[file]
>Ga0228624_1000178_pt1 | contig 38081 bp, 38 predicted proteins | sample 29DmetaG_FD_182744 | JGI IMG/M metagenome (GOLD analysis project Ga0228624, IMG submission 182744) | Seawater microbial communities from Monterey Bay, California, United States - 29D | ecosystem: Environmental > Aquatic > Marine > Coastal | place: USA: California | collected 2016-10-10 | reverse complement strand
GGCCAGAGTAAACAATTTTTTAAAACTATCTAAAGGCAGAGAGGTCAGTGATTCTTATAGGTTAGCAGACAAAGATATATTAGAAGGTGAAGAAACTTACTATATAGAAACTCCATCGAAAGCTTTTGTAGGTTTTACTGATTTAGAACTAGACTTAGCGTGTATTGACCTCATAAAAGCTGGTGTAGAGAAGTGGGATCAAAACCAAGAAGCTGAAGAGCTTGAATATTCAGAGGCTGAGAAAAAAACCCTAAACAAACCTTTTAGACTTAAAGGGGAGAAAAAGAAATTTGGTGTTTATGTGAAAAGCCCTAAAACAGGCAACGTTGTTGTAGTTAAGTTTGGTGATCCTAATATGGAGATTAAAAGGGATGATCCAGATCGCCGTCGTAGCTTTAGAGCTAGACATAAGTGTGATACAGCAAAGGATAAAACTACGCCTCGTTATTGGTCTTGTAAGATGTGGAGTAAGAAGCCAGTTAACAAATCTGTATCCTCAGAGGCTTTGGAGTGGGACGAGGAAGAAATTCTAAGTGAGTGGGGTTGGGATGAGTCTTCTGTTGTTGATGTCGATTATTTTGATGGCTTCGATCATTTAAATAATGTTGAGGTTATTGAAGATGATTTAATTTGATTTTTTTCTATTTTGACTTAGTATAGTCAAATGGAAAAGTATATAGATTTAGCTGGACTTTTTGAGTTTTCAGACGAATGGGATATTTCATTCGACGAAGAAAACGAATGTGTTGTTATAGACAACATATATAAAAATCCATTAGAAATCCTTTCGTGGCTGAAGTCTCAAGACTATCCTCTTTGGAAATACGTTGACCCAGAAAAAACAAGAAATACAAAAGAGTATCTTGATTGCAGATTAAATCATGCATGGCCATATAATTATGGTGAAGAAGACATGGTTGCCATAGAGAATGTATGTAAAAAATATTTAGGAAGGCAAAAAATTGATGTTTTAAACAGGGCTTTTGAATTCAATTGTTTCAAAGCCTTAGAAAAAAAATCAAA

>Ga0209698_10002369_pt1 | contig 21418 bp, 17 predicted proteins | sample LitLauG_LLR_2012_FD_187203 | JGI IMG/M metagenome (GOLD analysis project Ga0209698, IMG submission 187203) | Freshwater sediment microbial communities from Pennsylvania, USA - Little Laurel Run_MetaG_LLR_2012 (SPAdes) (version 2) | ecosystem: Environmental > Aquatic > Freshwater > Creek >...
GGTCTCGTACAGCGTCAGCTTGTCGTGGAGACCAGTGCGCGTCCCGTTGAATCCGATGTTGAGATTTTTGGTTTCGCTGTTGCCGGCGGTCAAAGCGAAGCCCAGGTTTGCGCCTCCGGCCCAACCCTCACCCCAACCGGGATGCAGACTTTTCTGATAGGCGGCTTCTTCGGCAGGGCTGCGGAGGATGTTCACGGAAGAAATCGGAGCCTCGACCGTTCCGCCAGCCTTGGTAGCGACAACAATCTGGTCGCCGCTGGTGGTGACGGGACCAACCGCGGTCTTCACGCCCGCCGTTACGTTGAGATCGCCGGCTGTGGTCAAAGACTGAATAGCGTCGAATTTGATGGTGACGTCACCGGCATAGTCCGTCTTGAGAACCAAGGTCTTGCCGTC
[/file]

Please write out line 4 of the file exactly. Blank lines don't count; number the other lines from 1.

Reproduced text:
GGTCTCGTACAGCGTCAGCTTGTCGTGGAGACCAGTGCGCGTCCCGTTGAATCCGATGTTGAGATTTTTGGTTTCGCTGTTGCCGGCGGTCAAAGCGAAGCCCAGGTTTGCGCCTCCGGCCCAACCCTCACCCCAACCGGGATGCAGACTTTTCTGATAGGCGGCTTCTTCGGCAGGGCTGCGGAGGATGTTCACGGAAGAAATCGGAGCCTCGACCGTTCCGCCAGCCTTGGTAGCGACAACAATCTGGTCGCCGCTGGTGGTGACGGGACCAACCGCGGTCTTCACGCCCGCCGTTACGTTGAGATCGCCGGCTGTGGTCAAAGACTGAATAGCGTCGAATTTGATGGTGACGTCACCGGCATAGTCCGTCTTGAGAACCAAGGTCTTGCCGTC